Expecting another sharp breaking pitch, I readied myself in the batter's box. But Kevin/Matlack crossed me up and threw a big sweeping curve instead (ugh, those crafty lefties!). The pitch started out a couple of feet outside the plate and shoulder high before bending across the heart of the plate and dipping to belt level. Still fuming over the "blown call" a pitch earlier, I swung out of my shoes. Of course, I missed the pitch by about a mile and a half.

The Mets went on to crush my beloved San Francisco Giants, 11-2. Though, the local nine did get a touch of revenge when, as Giants reliever Jerry Johnson, I planted my best whiffle fastball into Ed Kranepool's ribcage just to give the New Yorkers something to think about the next time they stepped into my backyard acting like they owned the place.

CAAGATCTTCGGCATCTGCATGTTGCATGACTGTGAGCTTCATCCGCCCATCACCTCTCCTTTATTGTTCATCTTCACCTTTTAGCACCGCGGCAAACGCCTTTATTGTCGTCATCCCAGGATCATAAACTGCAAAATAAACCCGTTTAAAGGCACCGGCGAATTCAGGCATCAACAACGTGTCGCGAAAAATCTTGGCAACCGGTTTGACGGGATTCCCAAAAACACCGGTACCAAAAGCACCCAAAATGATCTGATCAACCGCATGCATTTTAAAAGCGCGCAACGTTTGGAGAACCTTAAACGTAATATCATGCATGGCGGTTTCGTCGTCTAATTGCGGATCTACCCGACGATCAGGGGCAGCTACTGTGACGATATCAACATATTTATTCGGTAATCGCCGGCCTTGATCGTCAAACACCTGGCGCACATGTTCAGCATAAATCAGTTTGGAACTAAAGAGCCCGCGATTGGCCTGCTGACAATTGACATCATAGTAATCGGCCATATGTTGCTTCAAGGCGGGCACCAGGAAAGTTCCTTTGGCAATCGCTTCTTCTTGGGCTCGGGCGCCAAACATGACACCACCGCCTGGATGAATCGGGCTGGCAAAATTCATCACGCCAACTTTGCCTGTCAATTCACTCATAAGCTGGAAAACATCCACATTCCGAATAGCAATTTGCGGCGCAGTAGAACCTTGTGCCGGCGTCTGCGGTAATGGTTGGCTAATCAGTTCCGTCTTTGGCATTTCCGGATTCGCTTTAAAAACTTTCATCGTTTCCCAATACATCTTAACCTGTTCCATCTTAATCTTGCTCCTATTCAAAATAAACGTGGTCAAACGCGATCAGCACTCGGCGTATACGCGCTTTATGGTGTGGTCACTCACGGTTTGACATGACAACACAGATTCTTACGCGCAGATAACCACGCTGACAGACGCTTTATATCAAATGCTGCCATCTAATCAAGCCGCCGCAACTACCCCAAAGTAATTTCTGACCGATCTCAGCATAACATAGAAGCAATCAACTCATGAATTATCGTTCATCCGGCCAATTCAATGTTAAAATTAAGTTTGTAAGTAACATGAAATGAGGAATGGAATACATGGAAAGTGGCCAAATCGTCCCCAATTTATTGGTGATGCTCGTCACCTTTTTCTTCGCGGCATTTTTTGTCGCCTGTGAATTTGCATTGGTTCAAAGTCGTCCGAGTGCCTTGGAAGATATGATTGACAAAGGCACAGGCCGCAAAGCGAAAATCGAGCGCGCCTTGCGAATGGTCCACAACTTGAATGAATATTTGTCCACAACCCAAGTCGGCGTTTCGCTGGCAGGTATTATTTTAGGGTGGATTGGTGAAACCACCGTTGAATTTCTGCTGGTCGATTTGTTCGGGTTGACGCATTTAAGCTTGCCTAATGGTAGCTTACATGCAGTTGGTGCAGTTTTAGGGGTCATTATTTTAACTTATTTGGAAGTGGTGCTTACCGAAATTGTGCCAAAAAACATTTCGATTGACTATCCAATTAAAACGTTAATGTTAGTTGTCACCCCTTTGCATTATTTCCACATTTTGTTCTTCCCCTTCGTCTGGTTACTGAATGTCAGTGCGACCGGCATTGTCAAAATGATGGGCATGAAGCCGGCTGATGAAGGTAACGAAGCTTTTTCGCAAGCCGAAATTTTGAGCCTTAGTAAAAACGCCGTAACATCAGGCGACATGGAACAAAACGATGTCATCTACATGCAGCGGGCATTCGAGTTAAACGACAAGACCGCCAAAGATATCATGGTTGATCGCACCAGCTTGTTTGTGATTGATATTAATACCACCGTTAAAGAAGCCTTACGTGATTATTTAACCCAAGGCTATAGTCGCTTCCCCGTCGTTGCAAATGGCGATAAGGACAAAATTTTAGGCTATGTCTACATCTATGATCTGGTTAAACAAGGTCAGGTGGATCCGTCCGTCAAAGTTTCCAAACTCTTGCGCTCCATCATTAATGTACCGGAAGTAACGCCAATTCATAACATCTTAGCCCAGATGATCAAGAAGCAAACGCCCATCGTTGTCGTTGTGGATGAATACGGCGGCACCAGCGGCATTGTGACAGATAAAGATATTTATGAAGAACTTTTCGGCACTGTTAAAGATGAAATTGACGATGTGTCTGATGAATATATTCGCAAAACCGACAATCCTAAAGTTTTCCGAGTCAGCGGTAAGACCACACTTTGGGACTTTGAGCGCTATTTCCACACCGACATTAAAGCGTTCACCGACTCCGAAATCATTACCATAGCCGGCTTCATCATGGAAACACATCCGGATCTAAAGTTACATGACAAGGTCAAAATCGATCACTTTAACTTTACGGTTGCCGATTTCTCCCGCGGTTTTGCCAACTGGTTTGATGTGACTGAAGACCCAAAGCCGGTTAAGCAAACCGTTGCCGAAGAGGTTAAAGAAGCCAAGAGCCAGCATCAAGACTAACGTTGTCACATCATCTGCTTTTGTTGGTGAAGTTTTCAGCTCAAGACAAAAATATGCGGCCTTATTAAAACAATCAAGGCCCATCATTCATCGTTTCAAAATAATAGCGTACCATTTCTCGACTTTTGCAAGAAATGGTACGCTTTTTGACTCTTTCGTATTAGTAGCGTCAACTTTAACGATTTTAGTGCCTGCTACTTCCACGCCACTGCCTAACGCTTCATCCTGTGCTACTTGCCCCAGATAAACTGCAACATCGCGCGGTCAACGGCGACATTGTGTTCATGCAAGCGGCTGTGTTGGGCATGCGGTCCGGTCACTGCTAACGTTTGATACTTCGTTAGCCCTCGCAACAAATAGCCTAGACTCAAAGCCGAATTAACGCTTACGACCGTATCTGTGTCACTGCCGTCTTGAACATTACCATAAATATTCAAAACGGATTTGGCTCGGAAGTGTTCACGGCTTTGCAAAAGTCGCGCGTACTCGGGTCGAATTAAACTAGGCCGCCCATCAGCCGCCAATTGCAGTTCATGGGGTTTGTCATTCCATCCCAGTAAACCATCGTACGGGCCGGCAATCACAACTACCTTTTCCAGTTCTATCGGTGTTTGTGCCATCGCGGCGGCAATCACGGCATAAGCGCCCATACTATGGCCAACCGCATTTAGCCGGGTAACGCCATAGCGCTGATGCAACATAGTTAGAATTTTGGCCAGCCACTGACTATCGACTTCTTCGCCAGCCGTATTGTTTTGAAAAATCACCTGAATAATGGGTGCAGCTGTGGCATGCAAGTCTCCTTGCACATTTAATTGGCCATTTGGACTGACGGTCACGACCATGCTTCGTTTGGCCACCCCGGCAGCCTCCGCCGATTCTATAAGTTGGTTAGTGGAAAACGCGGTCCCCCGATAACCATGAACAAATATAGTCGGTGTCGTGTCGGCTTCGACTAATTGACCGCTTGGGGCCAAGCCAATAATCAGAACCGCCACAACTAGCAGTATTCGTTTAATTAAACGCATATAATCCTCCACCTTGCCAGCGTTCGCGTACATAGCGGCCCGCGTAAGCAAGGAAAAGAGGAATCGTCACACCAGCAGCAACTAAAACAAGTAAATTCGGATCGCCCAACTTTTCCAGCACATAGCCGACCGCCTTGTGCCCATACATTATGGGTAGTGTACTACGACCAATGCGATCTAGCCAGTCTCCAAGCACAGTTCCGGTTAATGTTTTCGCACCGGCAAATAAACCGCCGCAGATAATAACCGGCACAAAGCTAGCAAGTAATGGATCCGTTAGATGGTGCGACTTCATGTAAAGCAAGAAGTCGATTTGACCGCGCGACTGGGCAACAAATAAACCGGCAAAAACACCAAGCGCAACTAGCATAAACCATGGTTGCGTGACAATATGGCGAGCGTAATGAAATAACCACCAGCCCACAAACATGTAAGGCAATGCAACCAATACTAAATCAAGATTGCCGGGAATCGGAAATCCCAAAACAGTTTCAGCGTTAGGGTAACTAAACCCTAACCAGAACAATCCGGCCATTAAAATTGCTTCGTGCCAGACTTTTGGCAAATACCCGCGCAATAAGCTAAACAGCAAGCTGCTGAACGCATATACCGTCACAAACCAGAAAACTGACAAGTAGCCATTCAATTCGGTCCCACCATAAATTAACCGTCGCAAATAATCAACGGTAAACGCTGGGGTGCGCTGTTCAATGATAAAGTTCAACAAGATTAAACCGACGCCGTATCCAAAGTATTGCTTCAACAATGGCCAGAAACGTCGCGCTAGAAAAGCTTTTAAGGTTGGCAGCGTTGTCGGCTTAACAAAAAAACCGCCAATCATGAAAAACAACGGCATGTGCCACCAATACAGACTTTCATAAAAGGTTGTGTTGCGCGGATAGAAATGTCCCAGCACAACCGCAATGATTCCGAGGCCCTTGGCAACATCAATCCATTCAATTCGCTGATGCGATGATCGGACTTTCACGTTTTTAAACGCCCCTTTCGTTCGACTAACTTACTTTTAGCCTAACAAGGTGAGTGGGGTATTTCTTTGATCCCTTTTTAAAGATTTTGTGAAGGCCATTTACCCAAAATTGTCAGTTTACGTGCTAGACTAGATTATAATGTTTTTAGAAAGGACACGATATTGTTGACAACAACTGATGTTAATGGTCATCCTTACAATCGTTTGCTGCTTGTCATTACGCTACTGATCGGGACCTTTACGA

And so it went that summer. My brother and I staging these titanic whiffle ball contests in the backyard. He was even gracious enough to let me be the Giants in all of the games while he rotated personas to suit the other clubs in the NL, or at least as many of the teams that we were able to get $1.99 plastic batting helmets for from the local toy store. Hence, our version of the NL consisted of the Giants, Mets, Cardinals, Reds, Pirates, Expos, and Dodgers. The Dodgers, however, were given a special exemption from the helmet rule since, as any reasonable Giants fan can attest, it was (and still is) utterly unacceptable to purchase anything with a Dodgers logo. So, when the Dodgers came to town, Kevin would merely wear the Mets helmet backwards.